I could just do a bit of averaging (or something), but I had the vague nagging doubt that quarterly data isn't just monthly data added up for three months. I can't back this up with any maths you understand, but it did occur to me that just 'playing jazz' with the quarterly data might produce misleading results...

 

Perhaps someone else can make soothing noises about doing this... or just tell me the best way to produce good monthly figures from quarterly data, and, hence, a new chart! :)

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Thanks for the link, but I do already have that. It's just that I didn't bother with it as it's quarterly data.

 

I could just do a bit of averaging (or something), but I had the vague nagging doubt that quarterly data isn't just monthly data added up for three months. I can't back this up with any maths you understand, but it did occur to me that just 'playing jazz' with the quarterly data might produce misleading results...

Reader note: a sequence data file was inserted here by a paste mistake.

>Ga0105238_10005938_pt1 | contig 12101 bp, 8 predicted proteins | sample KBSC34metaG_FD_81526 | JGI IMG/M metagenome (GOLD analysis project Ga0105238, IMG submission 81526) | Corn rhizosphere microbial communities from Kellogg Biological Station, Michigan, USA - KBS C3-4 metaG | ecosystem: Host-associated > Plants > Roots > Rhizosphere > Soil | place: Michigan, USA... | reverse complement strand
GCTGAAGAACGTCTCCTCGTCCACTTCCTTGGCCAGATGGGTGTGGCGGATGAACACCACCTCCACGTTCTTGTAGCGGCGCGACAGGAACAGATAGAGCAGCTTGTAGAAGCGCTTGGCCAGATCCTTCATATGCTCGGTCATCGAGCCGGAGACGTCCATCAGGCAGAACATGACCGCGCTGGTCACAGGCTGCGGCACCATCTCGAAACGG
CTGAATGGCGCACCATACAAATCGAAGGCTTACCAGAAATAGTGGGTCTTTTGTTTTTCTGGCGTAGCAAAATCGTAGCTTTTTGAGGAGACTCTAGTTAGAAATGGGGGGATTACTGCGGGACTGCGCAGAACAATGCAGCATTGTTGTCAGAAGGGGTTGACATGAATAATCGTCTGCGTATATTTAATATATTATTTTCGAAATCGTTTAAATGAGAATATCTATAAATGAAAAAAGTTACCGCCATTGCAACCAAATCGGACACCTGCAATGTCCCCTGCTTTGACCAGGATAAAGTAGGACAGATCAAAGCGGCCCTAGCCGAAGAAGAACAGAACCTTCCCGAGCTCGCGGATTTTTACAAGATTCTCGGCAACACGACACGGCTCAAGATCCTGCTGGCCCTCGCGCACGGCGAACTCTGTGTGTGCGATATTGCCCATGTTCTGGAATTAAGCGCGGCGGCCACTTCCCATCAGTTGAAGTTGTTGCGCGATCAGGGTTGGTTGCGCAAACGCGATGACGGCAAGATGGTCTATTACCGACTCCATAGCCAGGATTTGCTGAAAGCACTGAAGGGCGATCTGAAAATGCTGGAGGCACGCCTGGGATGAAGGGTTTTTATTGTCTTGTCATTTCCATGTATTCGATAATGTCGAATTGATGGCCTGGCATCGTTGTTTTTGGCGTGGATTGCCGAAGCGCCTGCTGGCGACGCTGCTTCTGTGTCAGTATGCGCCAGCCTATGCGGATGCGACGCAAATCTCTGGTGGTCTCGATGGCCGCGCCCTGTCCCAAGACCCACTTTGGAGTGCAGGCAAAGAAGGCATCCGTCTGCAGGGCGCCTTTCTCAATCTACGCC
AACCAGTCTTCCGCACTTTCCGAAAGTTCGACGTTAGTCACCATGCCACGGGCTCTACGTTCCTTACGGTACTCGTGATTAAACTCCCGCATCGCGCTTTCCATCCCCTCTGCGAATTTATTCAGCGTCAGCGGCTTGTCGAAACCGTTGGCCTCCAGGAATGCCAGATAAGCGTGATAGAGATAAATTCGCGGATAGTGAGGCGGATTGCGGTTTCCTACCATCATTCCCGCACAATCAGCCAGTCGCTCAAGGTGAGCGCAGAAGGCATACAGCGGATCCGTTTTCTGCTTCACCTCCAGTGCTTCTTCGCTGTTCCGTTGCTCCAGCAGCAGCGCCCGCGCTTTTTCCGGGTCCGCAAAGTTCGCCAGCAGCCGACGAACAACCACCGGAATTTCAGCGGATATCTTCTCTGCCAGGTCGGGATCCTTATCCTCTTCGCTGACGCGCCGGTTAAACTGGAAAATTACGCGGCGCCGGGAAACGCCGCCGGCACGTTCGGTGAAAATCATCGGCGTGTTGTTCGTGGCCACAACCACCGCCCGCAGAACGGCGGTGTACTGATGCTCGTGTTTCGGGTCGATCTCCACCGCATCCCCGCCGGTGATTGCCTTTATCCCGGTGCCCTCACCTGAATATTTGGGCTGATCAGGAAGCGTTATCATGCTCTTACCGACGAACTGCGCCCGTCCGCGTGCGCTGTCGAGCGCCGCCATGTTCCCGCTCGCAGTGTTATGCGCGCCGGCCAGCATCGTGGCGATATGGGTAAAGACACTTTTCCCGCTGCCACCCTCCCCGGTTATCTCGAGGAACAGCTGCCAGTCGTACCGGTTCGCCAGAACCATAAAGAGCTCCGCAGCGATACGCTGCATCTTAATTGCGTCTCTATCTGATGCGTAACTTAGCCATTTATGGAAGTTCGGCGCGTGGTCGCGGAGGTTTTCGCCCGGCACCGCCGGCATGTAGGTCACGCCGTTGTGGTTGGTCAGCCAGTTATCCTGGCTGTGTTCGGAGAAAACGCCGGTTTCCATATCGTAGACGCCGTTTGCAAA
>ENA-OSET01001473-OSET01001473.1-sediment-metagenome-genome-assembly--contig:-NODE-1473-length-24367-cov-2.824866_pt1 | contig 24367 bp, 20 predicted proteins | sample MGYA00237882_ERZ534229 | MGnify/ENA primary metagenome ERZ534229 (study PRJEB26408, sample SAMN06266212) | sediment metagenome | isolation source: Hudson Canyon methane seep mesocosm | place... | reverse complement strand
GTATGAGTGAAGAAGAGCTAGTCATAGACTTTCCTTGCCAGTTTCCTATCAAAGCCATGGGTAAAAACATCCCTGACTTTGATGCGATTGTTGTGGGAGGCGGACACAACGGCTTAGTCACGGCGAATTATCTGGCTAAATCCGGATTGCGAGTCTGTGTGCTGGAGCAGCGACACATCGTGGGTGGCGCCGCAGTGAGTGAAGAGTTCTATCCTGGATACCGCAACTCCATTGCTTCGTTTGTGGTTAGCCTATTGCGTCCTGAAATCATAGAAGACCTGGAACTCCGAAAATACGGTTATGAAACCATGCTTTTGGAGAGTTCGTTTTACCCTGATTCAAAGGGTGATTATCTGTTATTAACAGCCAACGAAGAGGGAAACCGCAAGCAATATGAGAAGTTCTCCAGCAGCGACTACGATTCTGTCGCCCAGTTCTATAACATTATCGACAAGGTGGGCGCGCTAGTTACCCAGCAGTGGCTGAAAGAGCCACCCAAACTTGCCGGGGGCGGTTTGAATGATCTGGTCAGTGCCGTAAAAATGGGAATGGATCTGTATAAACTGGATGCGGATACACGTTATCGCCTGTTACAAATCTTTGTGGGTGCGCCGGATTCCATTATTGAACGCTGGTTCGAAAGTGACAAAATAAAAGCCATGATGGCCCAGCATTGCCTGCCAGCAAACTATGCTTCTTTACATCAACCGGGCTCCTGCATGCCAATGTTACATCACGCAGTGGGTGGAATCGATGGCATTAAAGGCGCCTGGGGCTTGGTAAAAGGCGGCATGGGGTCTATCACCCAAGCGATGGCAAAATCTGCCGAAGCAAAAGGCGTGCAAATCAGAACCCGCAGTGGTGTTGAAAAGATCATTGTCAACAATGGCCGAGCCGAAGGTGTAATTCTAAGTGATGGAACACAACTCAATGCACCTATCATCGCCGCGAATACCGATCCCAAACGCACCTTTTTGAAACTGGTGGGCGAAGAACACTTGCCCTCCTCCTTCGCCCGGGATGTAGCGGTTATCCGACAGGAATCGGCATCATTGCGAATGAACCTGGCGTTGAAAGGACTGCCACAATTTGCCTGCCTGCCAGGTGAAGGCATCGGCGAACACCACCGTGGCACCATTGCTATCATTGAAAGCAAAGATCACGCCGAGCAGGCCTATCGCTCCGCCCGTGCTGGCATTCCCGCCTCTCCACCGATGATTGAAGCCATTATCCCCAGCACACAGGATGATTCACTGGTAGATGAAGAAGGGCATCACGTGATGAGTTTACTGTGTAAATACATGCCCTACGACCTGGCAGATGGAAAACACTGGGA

Perhaps someone else can make soothing noises about doing this... or just tell me the best way to produce good monthly figures from quarterly data, and, hence, a new chart! :)

 

Save a copy before you start.

 

1. Copy and paste the data from the linked spreadsheet in to your spreadsheet. Date (quarters) and Price

2. Press CTRL and H

3. Type ‘Q1 ‘ in the first box and ‘01/01/’ into the second box. Then click ‘Replace All’ (note, there is a space after Q1)

4. Do the same for the other quarters

5. Right click the chart and select ‘Chart Type’. Change to ‘XY (scatter)’ if it isn’t already selected

6. Now add the new data line

7. Right click the new data line and select ‘Format Data Series’. On the patterns tab, you can match the line type to the other nationwide line so they both look the same.